The best of Sports Illustrated


Today’s Daily Cover, as part of our Strength Issue, is a fun one. Steve Rushin looks at the rise and fall of milk as the ultimate sports drink:

“From the beginning of sports, cow milk was the GOAT milk. Ted Williams, as a prospect, was fattened up with milk and milkshakes. He drank two quarts of milk after most Red Sox games. Williams’s finest year was also milk’s. Nineteen forty-one, when Williams batted .406, was the peak year of milk consumption in the U.S., according to the Smithsonian Institute of American History. That year, Americans drank, on average, 744 glasses per person, thanks to advances in refrigeration, sterilization of bottles and relentless ads…”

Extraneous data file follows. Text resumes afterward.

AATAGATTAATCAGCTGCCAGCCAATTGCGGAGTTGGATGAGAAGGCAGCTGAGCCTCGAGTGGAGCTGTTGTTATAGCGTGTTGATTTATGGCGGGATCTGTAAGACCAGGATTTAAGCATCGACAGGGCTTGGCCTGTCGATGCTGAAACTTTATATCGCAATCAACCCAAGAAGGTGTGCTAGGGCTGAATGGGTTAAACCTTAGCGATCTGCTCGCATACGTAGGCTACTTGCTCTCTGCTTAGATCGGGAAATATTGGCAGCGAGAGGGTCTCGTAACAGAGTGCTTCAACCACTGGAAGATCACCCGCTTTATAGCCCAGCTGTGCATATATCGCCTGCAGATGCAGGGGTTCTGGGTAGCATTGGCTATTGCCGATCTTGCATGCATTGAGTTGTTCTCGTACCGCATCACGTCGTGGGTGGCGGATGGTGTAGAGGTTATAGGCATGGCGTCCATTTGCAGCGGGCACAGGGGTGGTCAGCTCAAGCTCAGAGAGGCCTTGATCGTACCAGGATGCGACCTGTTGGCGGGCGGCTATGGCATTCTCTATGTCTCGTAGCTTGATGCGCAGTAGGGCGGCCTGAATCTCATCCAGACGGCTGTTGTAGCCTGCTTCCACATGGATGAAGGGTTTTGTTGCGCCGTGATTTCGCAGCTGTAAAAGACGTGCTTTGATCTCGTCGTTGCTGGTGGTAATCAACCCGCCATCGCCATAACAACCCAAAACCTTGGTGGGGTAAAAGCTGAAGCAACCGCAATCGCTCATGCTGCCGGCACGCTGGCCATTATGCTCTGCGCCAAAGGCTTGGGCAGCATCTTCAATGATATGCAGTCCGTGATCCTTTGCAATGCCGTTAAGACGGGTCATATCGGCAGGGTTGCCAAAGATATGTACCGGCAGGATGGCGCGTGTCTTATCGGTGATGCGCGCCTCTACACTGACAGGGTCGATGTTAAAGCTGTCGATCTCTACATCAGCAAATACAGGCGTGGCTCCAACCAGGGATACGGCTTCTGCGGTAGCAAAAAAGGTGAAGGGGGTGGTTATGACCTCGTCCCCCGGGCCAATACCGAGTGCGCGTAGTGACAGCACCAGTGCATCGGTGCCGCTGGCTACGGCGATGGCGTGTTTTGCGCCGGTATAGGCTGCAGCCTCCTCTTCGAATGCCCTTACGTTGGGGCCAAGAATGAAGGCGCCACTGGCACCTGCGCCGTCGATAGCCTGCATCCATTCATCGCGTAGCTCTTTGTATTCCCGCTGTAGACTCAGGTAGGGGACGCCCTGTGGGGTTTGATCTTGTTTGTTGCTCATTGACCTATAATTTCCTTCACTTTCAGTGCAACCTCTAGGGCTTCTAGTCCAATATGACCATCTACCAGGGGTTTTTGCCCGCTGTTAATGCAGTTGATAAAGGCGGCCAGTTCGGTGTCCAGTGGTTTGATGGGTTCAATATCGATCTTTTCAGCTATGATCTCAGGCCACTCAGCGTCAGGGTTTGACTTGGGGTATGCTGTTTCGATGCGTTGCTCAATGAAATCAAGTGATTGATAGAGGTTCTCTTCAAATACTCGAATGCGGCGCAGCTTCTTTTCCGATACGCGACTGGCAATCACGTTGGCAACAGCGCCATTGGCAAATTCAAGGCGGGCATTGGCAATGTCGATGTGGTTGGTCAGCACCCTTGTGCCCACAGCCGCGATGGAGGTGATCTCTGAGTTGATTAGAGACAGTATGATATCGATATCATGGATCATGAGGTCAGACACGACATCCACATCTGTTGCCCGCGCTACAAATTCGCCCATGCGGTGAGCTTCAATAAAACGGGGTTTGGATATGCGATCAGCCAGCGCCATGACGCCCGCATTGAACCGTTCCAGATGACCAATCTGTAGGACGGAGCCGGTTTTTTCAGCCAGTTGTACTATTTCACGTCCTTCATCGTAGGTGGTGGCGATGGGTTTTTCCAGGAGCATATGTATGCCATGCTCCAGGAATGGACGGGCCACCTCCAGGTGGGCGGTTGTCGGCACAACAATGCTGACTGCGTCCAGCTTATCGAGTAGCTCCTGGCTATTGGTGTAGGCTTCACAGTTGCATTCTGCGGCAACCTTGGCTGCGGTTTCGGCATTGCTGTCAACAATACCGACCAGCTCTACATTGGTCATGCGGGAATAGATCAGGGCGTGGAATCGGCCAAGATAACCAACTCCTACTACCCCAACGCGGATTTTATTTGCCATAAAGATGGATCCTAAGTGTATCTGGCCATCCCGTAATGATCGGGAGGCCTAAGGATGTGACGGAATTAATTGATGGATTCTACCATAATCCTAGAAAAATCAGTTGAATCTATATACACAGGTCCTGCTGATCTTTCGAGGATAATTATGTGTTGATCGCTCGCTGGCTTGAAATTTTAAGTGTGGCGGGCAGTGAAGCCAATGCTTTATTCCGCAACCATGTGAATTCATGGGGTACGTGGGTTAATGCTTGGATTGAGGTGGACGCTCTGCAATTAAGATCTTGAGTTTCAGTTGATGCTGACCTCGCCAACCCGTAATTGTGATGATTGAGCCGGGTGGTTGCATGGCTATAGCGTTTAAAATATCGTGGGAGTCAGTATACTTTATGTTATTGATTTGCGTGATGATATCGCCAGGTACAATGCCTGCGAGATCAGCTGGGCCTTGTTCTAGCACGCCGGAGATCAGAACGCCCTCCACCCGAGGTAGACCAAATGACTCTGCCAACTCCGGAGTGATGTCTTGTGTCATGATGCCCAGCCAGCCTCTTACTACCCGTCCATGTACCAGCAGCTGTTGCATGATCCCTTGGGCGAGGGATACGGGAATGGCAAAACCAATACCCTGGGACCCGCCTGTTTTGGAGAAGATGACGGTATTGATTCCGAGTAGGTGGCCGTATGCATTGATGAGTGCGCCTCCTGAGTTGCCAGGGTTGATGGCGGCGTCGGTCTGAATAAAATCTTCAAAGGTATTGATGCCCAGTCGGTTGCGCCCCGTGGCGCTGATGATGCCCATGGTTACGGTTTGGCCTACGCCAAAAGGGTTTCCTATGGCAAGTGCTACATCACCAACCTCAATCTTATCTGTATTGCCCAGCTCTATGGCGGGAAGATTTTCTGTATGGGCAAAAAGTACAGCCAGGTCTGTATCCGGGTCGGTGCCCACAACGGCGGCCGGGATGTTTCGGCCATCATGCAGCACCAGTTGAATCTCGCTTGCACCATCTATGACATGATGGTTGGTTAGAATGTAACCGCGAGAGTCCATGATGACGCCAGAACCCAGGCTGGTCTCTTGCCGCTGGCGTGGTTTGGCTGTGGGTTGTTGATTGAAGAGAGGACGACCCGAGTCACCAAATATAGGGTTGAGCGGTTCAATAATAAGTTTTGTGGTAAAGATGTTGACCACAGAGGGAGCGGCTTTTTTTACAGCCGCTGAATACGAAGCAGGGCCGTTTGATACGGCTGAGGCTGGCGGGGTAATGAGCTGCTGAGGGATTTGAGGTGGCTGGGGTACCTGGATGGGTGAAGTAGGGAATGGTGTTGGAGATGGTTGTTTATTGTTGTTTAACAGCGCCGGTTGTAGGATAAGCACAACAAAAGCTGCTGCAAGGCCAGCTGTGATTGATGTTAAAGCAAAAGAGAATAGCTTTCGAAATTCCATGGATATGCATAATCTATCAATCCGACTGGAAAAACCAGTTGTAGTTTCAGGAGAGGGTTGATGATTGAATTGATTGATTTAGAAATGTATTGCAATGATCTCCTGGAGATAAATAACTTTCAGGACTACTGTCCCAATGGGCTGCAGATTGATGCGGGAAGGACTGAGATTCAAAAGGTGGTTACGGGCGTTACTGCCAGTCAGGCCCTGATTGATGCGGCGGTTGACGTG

Also as part of the Strength Issue, Jon Wertheim caught up with Hafþór Björnsson, the former strongman and Game of Thrones actor, who has lost 130 pounds. … Chris Herring looks at the big risk the Timberwolves took in paying a steep price to acquire the type of player—Rudy Gobert—that the NBA is moving away from. … The Giants dropped and the Brewers rose in Will Laws’s midseason MLB power rankings.

Around the sports world

The expansion Coachella Valley Firebirds have hired Jessica Campbell as the first female assistant coach in AHL history. … Former Broncos receiver Demaryius Thomas, who died in December, was diagnosed with CTE. … The controversial Grambling State volleyball coach who made headlines last year for cutting her entire roster has been fired. … A top Russian hockey prospect was reportedly picked up by law enforcement and taken to a remote military base.